By-the-way, you will hear the natives say kalo when they speak of taro; and by this and other words in common use you will presently learn of a curious obliquity in their hearing. A Hawaiian does not notice any difference in the sounds of r and l, of k and t, or of b, p, and f. Thus the Pali, or precipice near Honolulu, is spoken of as the Pari; the island of Kauai becomes to a resident of it Tauwai, though a
native of Oahu calls it Kauai; taro is almost universally called kalo; and the common salutation, Aloha, which means "Love to you," and is the national substitute for "How do you do?" is half the time Aroha; Lanai is indifferently called Ranai; and Mauna Loa is in the mouths of most Hawaiians Mauna Roa. Indeed, in the older charts the capital of the kingdom is called Honoruru.
Society in Honolulu possesses some peculiar features, owing in part to the singularly isolated situation of this little capital, and partly to the composition of the social body. Honolulu is a capital city unconnected with any other place in the world by telegraph, having a mail once a month from San Francisco and New Zealand, and dependent during the remainder of the month upon its own resources. To a New Yorker, who gets his news hot and hot all day and night, and can't go to sleep without first looking in at the Fifth Avenue Hotel to hear the latest item, this will seem deplorable enough; but you have no idea how charming, how pleasant, how satisfactory it is for a busy or overworked man to be thus for a while absolutely isolated from affairs; to feel that for a month at least the world must get on without your interfering hand; and though you may dread beforehand this enforced separation from politics and business, you will find it very pleasant in the actual experience.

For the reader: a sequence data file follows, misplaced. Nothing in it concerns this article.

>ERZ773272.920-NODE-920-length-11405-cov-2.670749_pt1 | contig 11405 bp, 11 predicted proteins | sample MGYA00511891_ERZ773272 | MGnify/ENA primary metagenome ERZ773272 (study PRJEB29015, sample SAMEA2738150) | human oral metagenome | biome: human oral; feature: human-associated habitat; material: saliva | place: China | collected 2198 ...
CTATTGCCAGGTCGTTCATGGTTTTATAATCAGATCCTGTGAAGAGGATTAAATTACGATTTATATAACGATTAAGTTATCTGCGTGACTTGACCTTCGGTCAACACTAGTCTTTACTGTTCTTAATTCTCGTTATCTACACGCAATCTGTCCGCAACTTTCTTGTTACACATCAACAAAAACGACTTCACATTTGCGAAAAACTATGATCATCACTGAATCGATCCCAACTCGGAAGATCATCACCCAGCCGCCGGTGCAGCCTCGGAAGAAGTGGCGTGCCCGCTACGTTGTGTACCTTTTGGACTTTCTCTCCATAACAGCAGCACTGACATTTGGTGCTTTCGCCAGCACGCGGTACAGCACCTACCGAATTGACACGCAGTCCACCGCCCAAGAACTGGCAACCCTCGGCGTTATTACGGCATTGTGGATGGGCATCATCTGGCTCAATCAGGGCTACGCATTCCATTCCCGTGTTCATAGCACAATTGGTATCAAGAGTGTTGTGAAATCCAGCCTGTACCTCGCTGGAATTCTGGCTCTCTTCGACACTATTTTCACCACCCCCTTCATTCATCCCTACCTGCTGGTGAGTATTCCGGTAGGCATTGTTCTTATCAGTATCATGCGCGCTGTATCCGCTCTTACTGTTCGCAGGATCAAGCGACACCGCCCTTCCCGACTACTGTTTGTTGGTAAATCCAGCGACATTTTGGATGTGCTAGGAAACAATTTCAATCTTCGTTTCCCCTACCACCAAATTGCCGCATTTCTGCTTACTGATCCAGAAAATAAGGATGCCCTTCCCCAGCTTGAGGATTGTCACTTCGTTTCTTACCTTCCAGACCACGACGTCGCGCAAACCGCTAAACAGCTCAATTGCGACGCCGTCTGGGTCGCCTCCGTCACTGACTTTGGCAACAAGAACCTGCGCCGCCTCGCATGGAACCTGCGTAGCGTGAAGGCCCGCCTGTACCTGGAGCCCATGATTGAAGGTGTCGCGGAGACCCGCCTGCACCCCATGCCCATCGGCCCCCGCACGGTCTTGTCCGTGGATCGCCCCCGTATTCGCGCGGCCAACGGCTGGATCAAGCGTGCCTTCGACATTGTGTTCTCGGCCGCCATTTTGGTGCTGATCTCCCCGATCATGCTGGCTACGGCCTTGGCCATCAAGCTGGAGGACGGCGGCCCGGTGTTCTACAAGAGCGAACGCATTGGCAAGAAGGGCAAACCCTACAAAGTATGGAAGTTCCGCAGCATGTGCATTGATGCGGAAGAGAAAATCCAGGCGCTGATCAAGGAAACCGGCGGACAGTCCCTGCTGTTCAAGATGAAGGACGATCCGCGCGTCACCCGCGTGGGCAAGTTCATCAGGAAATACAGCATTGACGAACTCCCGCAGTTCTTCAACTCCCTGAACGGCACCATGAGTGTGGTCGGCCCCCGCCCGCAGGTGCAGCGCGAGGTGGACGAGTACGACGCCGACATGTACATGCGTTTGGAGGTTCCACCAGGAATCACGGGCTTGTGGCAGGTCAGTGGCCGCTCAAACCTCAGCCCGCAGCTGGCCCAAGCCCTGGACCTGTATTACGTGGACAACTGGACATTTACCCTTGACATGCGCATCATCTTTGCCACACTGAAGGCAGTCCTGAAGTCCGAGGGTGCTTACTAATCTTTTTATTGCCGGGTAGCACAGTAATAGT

As you stand upon the wharf in company with the élite of the kingdom to watch the steamer depart, a great burden falls from your soul, because for a month to come you have not the least responsibility for what may happen in any part of the planet. Looking up at the black smoke of the departing ship, you say to yourself, "Who cares?" Let what will happen, you are not responsible. And so, with a light heart and an easy conscience, you get on your horse (price $15), and about the time the lady passengers on the steamer begin to turn green in face, you are sitting down on a spacious lanai or veranda, in one of the most delightful sea-side resorts in the world, with a few friends who have determined to celebrate by a dinner this monthly recurrence of their non-intercourse with the world.The people are surprisingly hospitable and kind and know how to make strangers at home; they have leisure, and know how to use it pleasantly; the climate controls their customs in many respects, and nothing is pursued at fever heat as with us. What strikes you, when you have found your way into Honolulu society and looked around, is a certain sensible moderation and simplicity which is in part, I suspect, a remainder of the old missionary influence; there is a certain amount of formality, which is necessary to keep society from deteriorating, but there is no striving after effect; there are, so far as a stranger discovers, no petty cliques or cabals or coteries, and there is a very high average of intelligence: they care about the best things.